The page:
If you are like me you probably have accumulated a few hundred or perhaps a few thousand books that have aged significantly. I am referring of course, to inventory ageing rather than years since publication type of ageing. Why are these books not selling? These are rare books without any flaws, quite scarce in fact, without missing pages, water stains, writing, library markers etc. Granted they do not constitute major trophy books and are not by famous authors or have attractive decorations, drawings by famous artists and so forth; but they are definitely marketable. It takes a significant sum of money to maintain a larger inventory and I would rather not have to hold on to them for a prolonged period of time.
Part of the reason why such books are slow to sell or remain unsold, lies in the behavior of collectors that dominate today’s rare book market. The majority of collectors today are individuals rather than institutions that collect high spots and do not specialize in a particular subject extensively. We the sellers, on the other hand, get to specialize our knowledge in order to be able to add value to our collection and be predominant in our domain of specialization. Hence, the disconnect. Once the high spots in a particular area of specialization are acquired, what is left is a lot of the inventory that is hard to move.
While the Internet along with its huge marketplace capabilities has immensely improved liquidity, the bulk of the transactions conducted online are for low end items in the $1000 and under range. Today thanks to the Internet the majority of the rare book business is conducted in the United States even though the buyers are internationally located. The Web has also improved the ability to price compare and deliberately undersell other listings thus improving market efficiency. Higher priced items usually require personal contact and the confidence of the buyer. If your unsold books fall into the low end bracket, it is important to examine your online offering to ensure maximum exposure.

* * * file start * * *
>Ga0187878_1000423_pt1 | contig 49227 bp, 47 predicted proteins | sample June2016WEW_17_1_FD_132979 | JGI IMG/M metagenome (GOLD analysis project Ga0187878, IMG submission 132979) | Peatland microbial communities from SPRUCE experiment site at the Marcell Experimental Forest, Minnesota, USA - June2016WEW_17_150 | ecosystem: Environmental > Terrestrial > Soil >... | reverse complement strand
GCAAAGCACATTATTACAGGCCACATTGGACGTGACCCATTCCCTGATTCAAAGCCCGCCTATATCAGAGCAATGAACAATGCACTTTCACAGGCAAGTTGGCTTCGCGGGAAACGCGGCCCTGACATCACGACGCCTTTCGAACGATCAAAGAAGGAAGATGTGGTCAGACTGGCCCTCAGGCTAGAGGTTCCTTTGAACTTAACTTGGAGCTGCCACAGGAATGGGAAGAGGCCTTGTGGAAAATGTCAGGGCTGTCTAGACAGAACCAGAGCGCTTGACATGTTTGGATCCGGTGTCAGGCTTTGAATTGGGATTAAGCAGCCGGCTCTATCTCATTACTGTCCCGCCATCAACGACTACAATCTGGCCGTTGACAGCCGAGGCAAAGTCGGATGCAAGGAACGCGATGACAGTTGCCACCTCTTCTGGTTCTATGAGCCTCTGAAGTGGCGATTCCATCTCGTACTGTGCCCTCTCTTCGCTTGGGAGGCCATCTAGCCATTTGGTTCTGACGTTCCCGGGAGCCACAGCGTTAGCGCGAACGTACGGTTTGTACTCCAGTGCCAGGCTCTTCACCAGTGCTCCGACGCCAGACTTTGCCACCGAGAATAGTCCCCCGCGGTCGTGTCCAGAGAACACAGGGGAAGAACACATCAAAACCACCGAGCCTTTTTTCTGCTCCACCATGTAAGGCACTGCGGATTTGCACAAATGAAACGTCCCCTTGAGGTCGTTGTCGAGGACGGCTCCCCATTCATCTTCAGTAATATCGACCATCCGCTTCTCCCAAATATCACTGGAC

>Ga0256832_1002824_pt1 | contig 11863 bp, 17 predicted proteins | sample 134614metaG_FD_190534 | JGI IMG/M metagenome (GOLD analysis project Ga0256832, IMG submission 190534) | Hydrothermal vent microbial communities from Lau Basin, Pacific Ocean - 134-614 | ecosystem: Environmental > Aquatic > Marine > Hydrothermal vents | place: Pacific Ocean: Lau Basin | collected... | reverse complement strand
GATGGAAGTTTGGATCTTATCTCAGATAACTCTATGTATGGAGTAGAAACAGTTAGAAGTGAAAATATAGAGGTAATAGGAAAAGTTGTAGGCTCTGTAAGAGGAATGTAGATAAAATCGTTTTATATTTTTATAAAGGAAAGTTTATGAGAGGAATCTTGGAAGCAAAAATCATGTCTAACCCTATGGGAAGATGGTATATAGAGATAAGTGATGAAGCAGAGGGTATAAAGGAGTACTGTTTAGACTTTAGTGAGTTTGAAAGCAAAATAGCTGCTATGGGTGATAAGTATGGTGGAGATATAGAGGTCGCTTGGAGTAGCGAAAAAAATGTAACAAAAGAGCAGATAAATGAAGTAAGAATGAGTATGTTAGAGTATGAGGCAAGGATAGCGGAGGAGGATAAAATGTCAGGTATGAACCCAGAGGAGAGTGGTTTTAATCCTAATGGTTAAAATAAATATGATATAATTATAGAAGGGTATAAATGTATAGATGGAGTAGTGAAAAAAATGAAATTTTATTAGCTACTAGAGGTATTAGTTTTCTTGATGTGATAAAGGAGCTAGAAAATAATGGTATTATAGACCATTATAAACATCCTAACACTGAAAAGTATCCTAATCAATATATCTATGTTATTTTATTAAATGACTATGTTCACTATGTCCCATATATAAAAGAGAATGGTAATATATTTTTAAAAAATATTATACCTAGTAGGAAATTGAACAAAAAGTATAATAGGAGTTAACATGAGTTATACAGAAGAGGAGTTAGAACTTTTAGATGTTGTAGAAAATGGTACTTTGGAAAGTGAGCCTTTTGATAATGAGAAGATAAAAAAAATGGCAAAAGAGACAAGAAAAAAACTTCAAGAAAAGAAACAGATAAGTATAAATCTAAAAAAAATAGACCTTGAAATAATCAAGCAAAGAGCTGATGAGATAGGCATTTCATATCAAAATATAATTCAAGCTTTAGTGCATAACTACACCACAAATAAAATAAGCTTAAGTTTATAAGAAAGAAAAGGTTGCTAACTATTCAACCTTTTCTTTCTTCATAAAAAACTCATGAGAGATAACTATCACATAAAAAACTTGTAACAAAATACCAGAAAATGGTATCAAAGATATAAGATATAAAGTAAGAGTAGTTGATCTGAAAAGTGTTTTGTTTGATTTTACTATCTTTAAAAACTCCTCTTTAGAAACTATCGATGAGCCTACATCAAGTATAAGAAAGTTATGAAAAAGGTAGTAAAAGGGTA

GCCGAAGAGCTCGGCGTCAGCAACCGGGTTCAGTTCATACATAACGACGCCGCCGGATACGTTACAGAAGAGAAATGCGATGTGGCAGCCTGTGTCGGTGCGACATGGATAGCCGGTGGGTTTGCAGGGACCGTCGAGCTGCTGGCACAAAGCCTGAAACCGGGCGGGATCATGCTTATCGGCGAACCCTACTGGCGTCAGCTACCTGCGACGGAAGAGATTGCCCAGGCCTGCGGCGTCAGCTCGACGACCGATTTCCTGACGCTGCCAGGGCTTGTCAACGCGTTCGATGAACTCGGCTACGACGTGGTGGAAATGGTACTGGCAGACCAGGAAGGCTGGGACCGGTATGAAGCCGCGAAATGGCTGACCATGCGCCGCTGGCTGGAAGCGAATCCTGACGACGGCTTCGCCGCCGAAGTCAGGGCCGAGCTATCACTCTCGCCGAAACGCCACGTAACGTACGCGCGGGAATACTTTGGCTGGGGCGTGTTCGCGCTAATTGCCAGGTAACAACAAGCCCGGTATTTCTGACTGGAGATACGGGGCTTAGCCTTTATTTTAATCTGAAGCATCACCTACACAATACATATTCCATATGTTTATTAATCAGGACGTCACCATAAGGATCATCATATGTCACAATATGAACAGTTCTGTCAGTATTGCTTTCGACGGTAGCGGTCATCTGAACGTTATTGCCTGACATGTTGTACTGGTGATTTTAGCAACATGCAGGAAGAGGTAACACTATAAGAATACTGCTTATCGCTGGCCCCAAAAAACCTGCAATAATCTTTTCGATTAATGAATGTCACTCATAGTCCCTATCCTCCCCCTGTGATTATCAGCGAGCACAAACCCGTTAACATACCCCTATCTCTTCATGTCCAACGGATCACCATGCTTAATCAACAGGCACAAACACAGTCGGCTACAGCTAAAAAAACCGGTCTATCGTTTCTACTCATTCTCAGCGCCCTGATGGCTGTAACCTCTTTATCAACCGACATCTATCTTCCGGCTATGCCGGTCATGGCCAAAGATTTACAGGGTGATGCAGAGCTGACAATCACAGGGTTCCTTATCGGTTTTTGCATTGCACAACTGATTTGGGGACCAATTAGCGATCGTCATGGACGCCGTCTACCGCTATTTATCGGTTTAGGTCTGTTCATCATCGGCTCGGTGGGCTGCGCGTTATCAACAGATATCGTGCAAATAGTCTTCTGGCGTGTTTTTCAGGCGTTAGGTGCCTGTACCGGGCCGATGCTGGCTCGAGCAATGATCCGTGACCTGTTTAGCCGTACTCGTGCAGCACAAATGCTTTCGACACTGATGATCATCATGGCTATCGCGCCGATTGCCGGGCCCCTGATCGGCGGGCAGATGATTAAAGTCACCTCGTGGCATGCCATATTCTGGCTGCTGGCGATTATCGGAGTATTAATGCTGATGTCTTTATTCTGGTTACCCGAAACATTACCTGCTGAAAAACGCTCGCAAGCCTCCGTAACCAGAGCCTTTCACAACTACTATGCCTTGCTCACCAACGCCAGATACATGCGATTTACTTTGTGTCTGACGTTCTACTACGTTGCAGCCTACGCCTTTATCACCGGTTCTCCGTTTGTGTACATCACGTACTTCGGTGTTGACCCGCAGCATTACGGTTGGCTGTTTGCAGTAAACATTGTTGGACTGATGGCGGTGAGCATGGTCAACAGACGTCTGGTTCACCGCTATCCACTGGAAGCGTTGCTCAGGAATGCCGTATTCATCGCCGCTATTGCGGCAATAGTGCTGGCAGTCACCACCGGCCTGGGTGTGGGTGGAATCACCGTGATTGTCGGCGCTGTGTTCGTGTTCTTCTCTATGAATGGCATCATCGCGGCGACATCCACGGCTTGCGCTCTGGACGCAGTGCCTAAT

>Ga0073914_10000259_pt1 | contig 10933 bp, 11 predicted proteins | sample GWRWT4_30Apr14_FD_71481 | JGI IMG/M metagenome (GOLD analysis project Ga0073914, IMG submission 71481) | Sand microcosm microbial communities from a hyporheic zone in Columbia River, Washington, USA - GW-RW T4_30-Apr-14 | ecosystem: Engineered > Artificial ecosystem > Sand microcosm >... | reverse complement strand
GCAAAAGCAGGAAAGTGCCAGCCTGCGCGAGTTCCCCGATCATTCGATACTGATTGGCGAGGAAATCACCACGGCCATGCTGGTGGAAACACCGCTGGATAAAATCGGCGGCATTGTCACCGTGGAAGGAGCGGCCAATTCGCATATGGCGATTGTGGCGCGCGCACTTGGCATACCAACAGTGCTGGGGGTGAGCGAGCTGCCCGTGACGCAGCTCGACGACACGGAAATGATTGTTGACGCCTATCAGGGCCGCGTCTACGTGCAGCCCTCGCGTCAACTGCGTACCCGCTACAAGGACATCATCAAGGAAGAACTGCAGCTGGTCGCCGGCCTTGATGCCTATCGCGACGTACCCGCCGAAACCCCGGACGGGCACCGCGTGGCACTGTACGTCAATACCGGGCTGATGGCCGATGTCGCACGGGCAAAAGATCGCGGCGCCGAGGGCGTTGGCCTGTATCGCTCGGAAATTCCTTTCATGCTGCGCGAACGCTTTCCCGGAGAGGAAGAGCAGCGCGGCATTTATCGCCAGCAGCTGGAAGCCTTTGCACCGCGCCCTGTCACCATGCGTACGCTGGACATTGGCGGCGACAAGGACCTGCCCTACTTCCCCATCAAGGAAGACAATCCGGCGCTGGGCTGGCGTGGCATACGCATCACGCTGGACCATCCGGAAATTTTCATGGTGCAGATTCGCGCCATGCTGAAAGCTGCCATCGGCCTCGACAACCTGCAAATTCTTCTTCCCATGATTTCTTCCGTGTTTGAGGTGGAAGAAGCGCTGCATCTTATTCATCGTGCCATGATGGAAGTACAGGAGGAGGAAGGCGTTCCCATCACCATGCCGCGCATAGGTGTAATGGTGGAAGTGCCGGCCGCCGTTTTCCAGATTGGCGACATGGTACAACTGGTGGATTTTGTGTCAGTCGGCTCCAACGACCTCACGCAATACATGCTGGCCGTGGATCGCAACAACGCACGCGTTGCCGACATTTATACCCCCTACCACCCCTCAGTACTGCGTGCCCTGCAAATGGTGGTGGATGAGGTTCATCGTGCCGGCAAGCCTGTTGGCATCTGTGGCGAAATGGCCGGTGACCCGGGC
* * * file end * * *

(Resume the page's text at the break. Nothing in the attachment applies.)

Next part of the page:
The rarer the book the more price becomes a matter of opinion. Books that are saleable do not stay in stock because collectors will pay any price for something they want. Price, when it comes to books that are not easily saleable is what we are concerned with here. If such a book has been in the market for more than 3 years and is still unsold then it is time to re-visit its valuation and pricing. Try to take into account shifting interest in specific genres. Our Rare Book Sale Monitor has captured some of these shifts that took place during the last two years. For example, strong areas from twenty years ago such as Exploration & Discovery may not be as sought after at present time.
Take into consideration the mood of the market. An optimistic market signals to hold back and be patient for a while. How long, depends on whether the optimism has been in full force for quite some time and whether it shows signs of deterioration. If the book had a fair timeframe exposure during booming times and did not attract interest then it may be a good time to re-evaluate market alternatives.
Consider your performance as a seller in general. If you are relatively new to the business and are concerned about repeat customers, be patient. It takes time to develop reputation and stature that leads to strong private repeat sales. In today’s rare book market, collectors are without loyalty to any particular source and are rather casual in their approach to purchasing. For the nascent buyer to attain the confidence level to become repeat buyer it would take personal contact which is hard to do without owning a brick and mortar store. Book fairs are an alternative approach to providing personal interaction with the buyers. Keep in mind that at book fairs sellers are as much looking to make sales as seeking buying opportunities and contacts.
In summary, try to identify your slow moving group of books and reassess their online exposure as well as your pricing strategy while taking into consideration market conditions and your performance in general. Be bold, the electronic world is rapidly changing the traditional market place and there are new areas of opportunity that are still undervalued and bound to be the high spots of tomorrow.